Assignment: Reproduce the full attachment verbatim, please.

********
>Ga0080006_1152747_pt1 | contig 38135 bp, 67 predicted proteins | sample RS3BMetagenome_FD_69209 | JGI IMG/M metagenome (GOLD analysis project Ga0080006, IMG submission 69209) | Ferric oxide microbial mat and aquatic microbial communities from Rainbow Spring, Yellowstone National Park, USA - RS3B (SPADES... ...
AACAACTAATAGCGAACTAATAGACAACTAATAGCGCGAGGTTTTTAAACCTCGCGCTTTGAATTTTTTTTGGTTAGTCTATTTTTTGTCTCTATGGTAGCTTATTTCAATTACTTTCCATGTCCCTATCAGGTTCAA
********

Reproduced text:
>Ga0080006_1152747_pt1 | contig 38135 bp, 67 predicted proteins | sample RS3BMetagenome_FD_69209 | JGI IMG/M metagenome (GOLD analysis project Ga0080006, IMG submission 69209) | Ferric oxide microbial mat and aquatic microbial communities from Rainbow Spring, Yellowstone National Park, USA - RS3B (SPADES... ...
AACAACTAATAGCGAACTAATAGACAACTAATAGCGCGAGGTTTTTAAACCTCGCGCTTTGAATTTTTTTTGGTTAGTCTATTTTTTGTCTCTATGGTAGCTTATTTCAATTACTTTCCATGTCCCTATCAGGTTCAA